Here's how Breer puts it:
Losing yourself in an experience means experiencing a feeling or sensation without being aware that you are having it. In the ordinary (samsaric) way of perceiving, you are usually aware that you're aware -- for example, that when looking at a tree, you are not only aware of the tree, but also aware that you're looking at it.
I remember hiking high in the Rocky Mountains years ago and stopping to take in the panorama before me. It bugged me that I couldn't simply look at the scenery without being simultaneously aware that I was doing the looking.
It felt like I had a monkey on my back, a useless, unshakeable, mind-created burden that corrupted the influence of just plain looking. That monkey, I began to see later, was present in almost every experience I was having: that included eating ("I" am eating this meal), showering ("I" am taking a shower), reading ("I" am reading this book) and so on.
In one form or another, the self (as either the inner "I" or the body-mind) was sticking its nose into everything I was doing, feeling or thinking. That's when I turned to sense-immersion for help.
With practice I found it possible to get rid of the monkey altogether, leaving nothing but the sensation of the moment. What I found was a new clarity -- accompanied by an unshakeable feeling of peace. Once I could look at a tree without the thought that "I" was doing the looking, the tree became more vivid, more present.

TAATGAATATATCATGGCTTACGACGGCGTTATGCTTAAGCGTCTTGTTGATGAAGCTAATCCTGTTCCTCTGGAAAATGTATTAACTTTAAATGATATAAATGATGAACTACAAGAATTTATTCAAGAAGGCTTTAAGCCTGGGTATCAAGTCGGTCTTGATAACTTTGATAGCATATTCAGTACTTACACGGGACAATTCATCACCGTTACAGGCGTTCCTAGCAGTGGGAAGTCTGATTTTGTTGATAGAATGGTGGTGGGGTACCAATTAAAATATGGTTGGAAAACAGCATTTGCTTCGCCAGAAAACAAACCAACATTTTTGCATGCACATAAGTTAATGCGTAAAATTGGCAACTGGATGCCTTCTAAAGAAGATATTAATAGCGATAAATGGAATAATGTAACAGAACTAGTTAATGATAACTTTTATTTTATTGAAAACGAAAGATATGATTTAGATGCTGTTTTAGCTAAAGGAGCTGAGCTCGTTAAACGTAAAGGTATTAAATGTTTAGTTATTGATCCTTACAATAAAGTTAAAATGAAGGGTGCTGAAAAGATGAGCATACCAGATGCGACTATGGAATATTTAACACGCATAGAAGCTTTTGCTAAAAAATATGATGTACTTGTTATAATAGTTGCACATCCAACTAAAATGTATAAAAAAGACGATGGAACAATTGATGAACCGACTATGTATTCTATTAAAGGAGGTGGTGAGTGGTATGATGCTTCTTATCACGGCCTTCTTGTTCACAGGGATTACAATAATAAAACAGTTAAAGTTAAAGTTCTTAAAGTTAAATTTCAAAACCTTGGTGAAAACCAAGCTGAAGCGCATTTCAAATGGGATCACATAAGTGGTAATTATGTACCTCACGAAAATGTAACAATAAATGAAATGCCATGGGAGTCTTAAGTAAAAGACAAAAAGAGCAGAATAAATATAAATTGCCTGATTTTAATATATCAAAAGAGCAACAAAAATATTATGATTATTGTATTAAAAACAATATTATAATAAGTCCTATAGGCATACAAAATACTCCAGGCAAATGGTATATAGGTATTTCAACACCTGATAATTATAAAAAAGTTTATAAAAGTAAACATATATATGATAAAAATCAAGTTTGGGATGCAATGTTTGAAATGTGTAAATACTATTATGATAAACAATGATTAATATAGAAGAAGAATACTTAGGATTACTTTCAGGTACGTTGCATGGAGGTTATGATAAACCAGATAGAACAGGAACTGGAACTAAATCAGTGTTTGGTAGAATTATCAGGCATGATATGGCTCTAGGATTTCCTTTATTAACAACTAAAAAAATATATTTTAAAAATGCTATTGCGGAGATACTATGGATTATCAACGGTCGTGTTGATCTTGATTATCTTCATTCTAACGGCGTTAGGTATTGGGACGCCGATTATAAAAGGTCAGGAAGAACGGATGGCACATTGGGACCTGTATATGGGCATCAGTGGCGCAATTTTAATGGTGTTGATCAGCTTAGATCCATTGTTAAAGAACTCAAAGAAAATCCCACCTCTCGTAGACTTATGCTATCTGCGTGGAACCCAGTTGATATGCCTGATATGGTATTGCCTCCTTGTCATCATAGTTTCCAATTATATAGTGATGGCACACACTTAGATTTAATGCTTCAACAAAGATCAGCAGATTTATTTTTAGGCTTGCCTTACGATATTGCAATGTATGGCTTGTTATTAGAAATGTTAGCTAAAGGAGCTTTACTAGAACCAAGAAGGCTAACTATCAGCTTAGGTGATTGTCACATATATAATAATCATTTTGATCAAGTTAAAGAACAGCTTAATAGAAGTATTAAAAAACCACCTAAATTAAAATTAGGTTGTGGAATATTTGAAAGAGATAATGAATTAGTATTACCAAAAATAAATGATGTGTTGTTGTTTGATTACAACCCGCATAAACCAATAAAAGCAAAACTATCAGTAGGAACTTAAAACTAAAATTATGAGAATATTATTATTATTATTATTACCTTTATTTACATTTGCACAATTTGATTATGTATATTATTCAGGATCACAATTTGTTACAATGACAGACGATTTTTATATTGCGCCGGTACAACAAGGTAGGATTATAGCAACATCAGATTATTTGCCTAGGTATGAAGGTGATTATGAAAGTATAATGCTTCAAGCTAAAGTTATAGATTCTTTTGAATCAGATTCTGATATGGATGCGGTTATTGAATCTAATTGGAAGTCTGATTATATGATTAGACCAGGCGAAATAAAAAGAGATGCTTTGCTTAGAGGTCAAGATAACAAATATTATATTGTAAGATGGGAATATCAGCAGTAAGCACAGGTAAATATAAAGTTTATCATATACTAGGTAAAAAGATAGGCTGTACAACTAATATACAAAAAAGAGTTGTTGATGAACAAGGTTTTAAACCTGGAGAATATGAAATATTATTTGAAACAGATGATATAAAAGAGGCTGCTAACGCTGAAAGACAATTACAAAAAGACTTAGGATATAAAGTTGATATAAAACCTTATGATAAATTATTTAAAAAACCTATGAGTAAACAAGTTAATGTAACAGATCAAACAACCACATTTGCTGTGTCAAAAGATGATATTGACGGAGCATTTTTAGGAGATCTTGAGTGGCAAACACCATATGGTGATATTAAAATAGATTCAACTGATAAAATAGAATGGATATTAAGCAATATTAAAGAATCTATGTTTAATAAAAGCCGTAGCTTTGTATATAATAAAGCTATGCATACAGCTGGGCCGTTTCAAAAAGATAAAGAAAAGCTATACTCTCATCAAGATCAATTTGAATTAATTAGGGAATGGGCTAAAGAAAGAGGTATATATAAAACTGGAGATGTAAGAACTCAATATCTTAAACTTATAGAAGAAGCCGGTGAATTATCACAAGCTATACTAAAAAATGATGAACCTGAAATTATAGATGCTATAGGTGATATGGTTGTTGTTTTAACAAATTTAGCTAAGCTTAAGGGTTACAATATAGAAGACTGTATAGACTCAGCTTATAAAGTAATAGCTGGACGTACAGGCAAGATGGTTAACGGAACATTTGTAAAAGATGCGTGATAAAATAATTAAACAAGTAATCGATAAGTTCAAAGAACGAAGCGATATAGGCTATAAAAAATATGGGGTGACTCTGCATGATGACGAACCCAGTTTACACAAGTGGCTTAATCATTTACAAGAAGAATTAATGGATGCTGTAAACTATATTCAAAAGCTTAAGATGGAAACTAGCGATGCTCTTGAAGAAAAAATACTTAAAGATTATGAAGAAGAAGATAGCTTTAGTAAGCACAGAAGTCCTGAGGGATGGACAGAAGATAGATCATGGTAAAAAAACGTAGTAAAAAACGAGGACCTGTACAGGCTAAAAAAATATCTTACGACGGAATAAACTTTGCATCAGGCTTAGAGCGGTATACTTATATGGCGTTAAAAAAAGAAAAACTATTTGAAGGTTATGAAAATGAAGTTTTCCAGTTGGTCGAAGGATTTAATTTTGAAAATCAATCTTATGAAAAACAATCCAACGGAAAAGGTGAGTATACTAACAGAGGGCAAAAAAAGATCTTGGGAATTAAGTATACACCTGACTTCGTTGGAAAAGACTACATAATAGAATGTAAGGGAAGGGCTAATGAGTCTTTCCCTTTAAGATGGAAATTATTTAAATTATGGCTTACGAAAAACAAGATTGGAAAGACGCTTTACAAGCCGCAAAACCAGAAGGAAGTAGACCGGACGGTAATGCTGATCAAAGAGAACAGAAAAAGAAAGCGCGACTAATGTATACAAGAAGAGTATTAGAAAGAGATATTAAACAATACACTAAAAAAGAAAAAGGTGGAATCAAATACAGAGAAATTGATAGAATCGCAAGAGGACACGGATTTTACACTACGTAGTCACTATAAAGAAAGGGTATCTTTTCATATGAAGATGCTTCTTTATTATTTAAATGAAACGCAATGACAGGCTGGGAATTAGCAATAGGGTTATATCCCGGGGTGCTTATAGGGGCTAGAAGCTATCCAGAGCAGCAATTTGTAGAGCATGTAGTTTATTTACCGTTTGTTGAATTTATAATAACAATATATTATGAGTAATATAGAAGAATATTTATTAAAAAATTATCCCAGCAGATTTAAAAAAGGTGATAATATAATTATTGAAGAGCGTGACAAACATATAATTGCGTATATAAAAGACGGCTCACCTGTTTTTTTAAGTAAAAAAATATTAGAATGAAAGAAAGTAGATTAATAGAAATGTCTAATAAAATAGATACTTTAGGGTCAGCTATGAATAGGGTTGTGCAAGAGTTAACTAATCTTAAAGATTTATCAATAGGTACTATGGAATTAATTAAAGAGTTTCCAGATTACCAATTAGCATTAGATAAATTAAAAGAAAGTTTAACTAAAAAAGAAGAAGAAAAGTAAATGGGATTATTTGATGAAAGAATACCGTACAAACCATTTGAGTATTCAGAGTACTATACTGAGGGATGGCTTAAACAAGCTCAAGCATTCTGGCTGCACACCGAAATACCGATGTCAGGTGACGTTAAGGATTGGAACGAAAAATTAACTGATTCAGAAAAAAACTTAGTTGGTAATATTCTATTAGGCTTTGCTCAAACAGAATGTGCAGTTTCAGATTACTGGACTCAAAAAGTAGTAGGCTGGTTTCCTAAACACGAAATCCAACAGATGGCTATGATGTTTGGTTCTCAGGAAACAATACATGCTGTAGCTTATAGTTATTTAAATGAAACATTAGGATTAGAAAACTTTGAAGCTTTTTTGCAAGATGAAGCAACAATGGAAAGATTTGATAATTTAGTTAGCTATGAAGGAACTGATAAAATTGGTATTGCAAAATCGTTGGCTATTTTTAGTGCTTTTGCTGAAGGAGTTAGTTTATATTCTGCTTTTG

There was a new stillness to the experience, one cleansed of all judgment, evaluation, preference, and desire. In a word, the "I" monkey was gone -- and in its place stood a world seen for the first time in its pristine rawness -- a world no longer corrupted by the presence of a self obsessed with its own survival.
When meditation is carried further, something still more astonishing happens, namely the disappearance of whatever is being observed. When both observer and observed are gone, what remains is consciousness which is no longer tied to this or that -- just consciousness itself, or what we referred to earlier as Pure Consciousness.
But we are getting ahead of ourselves. Right now it is enough to see meditation as a way of eliminating thought while you remain alert. Since self-awareness is sustained with thinking, cleansing the mind of all unnecessary thought will shrink the self and bring more freedom and clarity into your life.
...The freedom comes from a shrinking of the self, i.e., a shrinking of all those activities like worrying, regretting, desiring, resisting, complaining, etc. that are spawned by the self illusion.
Well, on this blog I've been skeptical of other writers who claim that Pure Consciousness exists and can be experienced. My view is that even if Pure Consciousness exists, it couldn't be experienced, or at least remembered, without an impure consciousness that can say "Pure Consciousness was just experienced."
But I remain open to whatever evidence or arguments Breer brings forth in the rest of his book about Pure Consciousness.
I do like his attitude toward experiencing the world without using the lens of our (illusory) self. Many years ago a friend shared a poem that, I'm pretty sure, contained this marvelous line:
"We should be able to look upon a mountain without considering it a commentary on our life."
UPDATE: I got the idea right, but not the words:
I should be content
to look at a mountain
for what it is
and not as a comment on my life